That background helps us understand what the New Testament writers tell us about Jesus’s death. When Matthew 27:51, Mark 15:38, and Luke 23:45 say “the temple curtain was torn in two” when Jesus died, they most likely mean the curtain that separated the holy of holies from the rest of the temple. Jesus’s death ripped open the separation between God and man. We’re not removed from the place where God appears or the location where atonement is made anymore. On their own, human beings had never been holy or pure enough to be in God’s presence, but now through the blood of Jesus which washes our sins away we can access the holiest places in the heavens.

One Sacrifice in the Heavenly Sanctuary

As we’ve seen, even though the Greek word translated “mercy seat” only shows up twice in the New Testament, the concept plays a much bigger role than it might seem at first. When Paul calls Jesus “the mercy seat accessible through faith,” it’s in the context of God’s righteousness (which “is attested by the law and the prophets”) being even more fully demonstrated in Jesus and the New Covenant than it was in the Old Covenant law (Rom. 3:19-26). There’s a “passing over” of sins that is connected with sacrifice, and the “mercy seat” is the “place or object” where that propitiation/atonement happens (Theological Wordbook of the Old Testament, entry 1023, kapportet).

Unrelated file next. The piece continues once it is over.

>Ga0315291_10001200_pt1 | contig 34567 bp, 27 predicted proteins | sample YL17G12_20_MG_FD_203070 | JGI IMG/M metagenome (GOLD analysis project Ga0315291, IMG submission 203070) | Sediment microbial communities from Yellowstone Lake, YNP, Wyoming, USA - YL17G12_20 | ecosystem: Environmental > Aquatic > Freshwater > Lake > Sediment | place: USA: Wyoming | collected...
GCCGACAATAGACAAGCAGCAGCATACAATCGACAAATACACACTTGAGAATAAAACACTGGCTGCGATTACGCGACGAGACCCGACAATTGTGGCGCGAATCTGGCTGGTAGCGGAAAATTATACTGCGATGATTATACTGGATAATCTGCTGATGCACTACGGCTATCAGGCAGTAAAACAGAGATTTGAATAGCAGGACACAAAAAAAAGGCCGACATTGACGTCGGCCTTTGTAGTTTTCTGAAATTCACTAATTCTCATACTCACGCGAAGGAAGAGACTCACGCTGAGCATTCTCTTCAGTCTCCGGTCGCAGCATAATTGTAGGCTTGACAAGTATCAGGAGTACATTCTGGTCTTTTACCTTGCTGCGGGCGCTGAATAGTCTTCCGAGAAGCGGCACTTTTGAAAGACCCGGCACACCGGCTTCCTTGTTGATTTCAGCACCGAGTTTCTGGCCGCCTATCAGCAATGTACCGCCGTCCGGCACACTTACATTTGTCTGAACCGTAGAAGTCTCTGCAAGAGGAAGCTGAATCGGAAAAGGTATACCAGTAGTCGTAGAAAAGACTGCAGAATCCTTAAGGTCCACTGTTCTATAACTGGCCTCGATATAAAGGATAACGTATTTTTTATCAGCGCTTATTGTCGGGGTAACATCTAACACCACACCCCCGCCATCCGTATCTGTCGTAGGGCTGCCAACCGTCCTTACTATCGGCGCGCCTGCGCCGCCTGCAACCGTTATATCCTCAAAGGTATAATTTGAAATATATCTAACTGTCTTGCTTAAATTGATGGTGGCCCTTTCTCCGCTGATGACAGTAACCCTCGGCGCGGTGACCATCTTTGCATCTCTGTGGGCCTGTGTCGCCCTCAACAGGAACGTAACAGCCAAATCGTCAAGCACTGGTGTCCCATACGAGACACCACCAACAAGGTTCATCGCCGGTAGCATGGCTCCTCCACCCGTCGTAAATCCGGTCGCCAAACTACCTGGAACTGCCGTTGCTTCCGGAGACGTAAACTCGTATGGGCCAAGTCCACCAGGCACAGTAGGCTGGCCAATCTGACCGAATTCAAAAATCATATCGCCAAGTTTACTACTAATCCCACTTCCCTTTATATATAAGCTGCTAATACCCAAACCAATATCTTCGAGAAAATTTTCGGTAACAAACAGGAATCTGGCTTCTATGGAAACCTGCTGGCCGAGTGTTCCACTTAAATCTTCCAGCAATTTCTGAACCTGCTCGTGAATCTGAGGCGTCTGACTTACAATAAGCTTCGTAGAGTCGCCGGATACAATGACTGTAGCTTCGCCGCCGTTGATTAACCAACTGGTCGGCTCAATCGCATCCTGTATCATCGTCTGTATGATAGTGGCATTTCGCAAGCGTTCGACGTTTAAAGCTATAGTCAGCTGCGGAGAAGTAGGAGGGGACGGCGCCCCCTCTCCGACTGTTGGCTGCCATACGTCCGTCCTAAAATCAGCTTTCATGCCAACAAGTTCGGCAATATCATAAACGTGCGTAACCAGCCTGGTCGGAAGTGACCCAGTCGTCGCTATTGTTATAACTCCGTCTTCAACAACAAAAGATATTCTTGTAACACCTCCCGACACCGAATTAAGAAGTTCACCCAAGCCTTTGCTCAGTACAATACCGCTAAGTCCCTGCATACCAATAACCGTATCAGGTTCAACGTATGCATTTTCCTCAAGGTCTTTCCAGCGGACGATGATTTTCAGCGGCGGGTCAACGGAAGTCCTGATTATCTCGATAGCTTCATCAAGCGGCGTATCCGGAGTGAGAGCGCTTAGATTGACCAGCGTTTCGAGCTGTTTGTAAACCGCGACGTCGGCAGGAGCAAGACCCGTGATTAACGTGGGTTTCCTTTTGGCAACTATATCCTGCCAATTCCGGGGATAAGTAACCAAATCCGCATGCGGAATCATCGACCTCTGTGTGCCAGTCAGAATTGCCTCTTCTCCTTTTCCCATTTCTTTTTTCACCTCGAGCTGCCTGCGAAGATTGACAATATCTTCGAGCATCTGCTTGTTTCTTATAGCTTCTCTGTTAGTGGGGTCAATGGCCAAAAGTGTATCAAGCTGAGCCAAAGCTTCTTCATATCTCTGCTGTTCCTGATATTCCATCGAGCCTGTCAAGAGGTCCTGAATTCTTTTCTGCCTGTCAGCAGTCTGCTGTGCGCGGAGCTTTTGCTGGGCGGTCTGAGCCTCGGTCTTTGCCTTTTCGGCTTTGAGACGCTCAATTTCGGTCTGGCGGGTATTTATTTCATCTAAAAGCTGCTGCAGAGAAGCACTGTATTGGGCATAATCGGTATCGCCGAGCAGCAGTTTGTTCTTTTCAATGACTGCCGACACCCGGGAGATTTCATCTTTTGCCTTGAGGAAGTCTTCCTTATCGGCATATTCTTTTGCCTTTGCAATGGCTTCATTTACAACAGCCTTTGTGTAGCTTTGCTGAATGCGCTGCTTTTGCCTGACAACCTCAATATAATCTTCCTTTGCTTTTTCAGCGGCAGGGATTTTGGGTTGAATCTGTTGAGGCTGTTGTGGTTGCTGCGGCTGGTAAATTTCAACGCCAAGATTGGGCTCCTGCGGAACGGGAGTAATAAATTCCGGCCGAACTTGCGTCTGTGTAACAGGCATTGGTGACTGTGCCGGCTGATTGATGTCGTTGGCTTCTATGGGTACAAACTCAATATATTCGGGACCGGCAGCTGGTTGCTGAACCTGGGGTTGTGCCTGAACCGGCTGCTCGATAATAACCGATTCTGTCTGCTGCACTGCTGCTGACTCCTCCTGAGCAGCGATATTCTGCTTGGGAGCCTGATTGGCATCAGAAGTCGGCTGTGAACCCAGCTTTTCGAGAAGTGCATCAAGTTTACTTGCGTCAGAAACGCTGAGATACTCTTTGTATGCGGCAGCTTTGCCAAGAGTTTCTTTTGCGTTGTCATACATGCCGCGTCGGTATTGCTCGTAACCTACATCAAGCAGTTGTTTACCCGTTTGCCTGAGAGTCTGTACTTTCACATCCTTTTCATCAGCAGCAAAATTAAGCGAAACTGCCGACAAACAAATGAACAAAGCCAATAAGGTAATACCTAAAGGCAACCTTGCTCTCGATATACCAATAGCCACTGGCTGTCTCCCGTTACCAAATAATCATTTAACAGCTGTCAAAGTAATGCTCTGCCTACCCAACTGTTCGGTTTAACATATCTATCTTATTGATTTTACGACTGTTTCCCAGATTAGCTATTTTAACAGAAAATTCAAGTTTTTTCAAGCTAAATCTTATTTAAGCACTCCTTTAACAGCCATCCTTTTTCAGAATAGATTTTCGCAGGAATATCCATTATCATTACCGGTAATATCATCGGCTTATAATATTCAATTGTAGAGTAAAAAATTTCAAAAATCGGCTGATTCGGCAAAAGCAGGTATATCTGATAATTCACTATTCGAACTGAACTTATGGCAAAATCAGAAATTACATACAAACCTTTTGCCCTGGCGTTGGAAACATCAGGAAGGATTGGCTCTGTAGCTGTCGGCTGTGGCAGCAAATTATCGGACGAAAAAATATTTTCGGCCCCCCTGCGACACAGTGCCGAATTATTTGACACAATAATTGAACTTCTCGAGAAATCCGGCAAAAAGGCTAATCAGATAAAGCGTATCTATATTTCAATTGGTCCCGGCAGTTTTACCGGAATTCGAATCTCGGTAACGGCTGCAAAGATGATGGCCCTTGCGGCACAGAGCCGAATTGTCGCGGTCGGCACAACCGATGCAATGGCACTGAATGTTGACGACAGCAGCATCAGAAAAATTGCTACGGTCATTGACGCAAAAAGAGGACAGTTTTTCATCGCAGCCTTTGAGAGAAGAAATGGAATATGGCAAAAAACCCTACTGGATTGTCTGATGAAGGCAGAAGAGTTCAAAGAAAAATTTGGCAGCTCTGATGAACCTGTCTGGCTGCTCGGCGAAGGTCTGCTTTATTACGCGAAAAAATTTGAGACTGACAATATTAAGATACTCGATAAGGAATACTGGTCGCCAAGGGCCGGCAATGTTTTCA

The author of Hebrews expands on this sacrifice even more. As part of a lengthy discussion of Jesus’s priesthood (which takes up most of the book), this writer says one of the reasons that Jesus “shared in” our “humanity” was “so that he could become a merciful and faithful high priest in things relating to God, to make atonement for the sins of the people” (Heb. 2:14-17, NET). Remember, for Jewish readers (and probably non-Jewish converts in that society as well) the idea of atonement was linked to Yom Kippur and the sacrifice for that day where the high priest offered blood and incense at the mercy seat. Unlike the Old Covenant Levitical priests, Jesus “has no need” to offer daily or even yearly sacrifices (Heb. 7:23-28; 10:10-14). His New Covenant priesthood operates on a heavenly level.